Bill Graves


I have worked as a daily newspaper journalist for 30 years, the last 20 at The Oregonian. I covered education most of that time, but in the last five years I also have been covering other social issues, including gay rights, health care, poverty and high-interest consumer lending. More recently, I have been covering health care and higher education. I co-authored a book on education reform called “Poisoned Apple,” published in 1996, and I served as president of the Education Writers Association from 1997 through 1999. I earned a bachelor’s degree in English at the University of Puget Sound in Tacoma, Wash., in 1972, and a Master’s degree in English at Western Washington State University in Bellingham, Wash., in 1976. I am 60, and my wife, Karin, and I have have three grown children.


    The fifth and final story in my series, "Invisible Nations, Enduring Ills," on health disparities affecting Native Americans in the Portland area ran today on the front page of The Sunday Oregonian. Today's story focuses on the dramatic success and efficiency of an innovative Native American health organization in Anchorage, Alaska, called...

Candida KingBird, 38, has lived a decade with diabetes and has five children, the last of whom nearly died from problems related to the disease after a cesarean section. The fourth part of my series on health disparities affecting Native Americans in Portland, Ore., tracks her journey through a difficulty, risky sixth pregnancy.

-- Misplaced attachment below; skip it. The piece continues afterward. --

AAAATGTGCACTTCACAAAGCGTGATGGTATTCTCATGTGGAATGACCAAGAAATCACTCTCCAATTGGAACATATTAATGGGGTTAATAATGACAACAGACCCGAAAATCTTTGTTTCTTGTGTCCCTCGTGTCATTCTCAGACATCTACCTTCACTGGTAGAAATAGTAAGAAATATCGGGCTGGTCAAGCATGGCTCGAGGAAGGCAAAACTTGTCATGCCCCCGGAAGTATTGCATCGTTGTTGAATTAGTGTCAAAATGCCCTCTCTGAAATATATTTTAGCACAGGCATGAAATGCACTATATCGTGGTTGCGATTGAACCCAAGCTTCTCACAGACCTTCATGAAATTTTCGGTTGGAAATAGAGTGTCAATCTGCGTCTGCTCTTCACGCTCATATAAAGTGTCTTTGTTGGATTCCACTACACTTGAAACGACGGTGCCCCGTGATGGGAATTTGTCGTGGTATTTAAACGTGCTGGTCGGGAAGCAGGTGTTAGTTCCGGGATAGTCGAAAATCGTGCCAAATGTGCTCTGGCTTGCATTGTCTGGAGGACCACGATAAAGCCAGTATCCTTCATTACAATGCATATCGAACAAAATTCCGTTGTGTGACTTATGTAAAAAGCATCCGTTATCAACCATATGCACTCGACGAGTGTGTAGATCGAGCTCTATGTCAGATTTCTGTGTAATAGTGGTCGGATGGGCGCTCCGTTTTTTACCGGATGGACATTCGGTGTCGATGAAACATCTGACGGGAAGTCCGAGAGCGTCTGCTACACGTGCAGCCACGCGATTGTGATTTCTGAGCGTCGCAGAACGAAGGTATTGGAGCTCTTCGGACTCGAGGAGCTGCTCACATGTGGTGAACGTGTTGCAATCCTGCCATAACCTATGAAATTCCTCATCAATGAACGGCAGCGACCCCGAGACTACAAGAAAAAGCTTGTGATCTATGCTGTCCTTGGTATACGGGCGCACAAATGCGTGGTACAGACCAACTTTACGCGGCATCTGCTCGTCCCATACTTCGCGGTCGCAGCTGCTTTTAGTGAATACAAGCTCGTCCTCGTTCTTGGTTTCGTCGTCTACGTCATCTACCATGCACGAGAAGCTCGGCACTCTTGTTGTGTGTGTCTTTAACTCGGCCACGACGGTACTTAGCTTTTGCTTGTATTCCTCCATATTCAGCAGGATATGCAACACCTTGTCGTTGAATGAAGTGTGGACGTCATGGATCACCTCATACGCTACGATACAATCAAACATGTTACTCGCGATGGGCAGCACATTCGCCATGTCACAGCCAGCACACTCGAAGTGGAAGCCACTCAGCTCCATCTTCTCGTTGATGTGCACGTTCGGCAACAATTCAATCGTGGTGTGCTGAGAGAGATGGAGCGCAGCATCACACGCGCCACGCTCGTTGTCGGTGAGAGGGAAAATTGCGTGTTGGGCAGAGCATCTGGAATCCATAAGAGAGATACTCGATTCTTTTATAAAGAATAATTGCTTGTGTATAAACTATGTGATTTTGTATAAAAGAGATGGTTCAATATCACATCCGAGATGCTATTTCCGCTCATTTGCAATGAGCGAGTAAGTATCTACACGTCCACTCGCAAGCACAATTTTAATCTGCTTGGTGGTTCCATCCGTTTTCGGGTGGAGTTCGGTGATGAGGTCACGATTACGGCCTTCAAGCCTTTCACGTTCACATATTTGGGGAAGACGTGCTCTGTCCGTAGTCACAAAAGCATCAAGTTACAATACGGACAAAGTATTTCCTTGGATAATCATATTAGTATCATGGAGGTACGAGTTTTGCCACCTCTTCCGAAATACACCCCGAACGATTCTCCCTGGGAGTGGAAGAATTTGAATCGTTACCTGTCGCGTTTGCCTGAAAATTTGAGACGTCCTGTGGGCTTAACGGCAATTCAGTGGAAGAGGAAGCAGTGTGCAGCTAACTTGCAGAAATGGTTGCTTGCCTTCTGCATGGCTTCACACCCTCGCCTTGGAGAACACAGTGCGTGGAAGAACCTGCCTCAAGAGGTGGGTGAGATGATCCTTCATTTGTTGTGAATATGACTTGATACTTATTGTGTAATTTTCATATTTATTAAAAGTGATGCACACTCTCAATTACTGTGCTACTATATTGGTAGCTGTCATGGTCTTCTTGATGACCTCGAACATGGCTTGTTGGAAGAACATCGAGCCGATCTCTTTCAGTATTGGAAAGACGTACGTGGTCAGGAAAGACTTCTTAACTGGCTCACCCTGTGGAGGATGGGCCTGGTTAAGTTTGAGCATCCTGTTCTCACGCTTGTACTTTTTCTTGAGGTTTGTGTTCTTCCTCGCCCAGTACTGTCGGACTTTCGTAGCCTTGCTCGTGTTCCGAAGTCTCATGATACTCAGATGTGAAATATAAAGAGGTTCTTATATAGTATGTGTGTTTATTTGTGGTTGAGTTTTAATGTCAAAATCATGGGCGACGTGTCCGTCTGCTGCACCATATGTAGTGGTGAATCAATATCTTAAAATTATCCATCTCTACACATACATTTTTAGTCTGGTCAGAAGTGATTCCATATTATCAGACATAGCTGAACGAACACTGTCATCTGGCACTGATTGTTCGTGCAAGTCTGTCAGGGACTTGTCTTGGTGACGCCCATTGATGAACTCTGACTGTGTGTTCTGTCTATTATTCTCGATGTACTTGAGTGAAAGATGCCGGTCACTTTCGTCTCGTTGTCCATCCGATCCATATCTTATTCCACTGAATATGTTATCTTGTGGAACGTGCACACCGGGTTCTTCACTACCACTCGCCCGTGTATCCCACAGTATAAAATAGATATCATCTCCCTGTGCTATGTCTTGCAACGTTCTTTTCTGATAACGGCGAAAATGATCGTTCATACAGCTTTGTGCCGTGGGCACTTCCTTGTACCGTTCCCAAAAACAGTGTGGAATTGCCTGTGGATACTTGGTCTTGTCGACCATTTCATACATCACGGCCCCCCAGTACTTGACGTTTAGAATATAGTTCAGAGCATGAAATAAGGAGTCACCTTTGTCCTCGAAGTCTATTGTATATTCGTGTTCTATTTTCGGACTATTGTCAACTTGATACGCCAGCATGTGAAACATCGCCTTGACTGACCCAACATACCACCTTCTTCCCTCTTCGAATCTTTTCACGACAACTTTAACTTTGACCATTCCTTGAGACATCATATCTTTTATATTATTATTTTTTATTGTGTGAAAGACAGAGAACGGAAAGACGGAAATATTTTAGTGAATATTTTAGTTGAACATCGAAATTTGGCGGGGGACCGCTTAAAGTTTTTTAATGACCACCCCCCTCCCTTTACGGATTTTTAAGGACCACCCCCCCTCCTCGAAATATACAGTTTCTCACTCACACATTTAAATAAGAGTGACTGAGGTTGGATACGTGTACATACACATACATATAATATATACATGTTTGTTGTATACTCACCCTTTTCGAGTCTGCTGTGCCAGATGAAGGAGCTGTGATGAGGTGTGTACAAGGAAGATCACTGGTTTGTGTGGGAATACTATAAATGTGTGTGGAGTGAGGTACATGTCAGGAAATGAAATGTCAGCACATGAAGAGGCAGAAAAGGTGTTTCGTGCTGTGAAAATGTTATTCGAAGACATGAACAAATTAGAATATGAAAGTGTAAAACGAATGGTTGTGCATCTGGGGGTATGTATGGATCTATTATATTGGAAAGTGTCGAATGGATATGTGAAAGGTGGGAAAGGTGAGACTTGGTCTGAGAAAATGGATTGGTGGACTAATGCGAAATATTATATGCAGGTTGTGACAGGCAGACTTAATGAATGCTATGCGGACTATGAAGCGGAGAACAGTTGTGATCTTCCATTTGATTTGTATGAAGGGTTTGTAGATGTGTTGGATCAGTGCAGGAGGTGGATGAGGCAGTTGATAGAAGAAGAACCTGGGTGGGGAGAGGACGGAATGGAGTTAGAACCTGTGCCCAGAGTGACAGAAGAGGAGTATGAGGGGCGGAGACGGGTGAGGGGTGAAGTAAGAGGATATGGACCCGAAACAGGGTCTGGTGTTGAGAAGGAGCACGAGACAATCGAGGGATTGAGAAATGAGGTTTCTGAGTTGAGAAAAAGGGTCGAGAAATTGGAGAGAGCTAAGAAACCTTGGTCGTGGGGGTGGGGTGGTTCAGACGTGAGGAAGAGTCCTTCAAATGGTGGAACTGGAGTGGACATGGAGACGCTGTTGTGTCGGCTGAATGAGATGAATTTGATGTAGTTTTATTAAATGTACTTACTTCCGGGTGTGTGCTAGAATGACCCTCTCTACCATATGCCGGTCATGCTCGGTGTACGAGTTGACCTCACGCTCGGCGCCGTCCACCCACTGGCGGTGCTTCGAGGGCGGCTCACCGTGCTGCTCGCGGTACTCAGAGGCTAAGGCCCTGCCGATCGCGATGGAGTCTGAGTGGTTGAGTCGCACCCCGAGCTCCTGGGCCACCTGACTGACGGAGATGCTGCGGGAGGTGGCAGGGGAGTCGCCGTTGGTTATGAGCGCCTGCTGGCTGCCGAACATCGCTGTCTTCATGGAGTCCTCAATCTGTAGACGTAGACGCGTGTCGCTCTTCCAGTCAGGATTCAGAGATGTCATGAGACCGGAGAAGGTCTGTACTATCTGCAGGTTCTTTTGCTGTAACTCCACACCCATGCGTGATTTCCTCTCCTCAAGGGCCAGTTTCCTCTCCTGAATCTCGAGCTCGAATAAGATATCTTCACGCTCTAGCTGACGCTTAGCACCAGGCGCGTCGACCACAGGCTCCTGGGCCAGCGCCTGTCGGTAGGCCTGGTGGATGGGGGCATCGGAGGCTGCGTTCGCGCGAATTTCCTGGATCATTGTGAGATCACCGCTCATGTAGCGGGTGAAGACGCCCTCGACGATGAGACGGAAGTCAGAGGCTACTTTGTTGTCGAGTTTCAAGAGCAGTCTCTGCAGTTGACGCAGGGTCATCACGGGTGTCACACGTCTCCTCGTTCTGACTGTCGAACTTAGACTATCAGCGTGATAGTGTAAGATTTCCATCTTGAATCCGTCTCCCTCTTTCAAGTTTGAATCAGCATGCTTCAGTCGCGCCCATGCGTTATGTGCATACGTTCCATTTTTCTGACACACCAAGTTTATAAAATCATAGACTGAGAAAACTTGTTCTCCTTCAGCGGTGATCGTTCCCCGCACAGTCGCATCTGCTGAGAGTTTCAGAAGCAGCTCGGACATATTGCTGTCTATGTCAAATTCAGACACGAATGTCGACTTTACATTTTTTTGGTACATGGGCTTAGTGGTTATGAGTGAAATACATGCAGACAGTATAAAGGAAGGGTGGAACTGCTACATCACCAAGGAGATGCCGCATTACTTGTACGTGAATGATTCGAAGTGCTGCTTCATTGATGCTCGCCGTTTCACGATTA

From the start, I decided I would take as much time as I possibly could – that is the whole year – to complete my project on health disparities affecting Native Americans in the Portland area. I wanted to learn as much as I possibly could not only about Native health, but also about Native cultures.

<p>Native Americans have the highest diabetes rate among all racial and ethnic groups in America and offer a preview of where the rest of the country is headed. They also have found ways to keep the disease at bay.&nbsp;</p>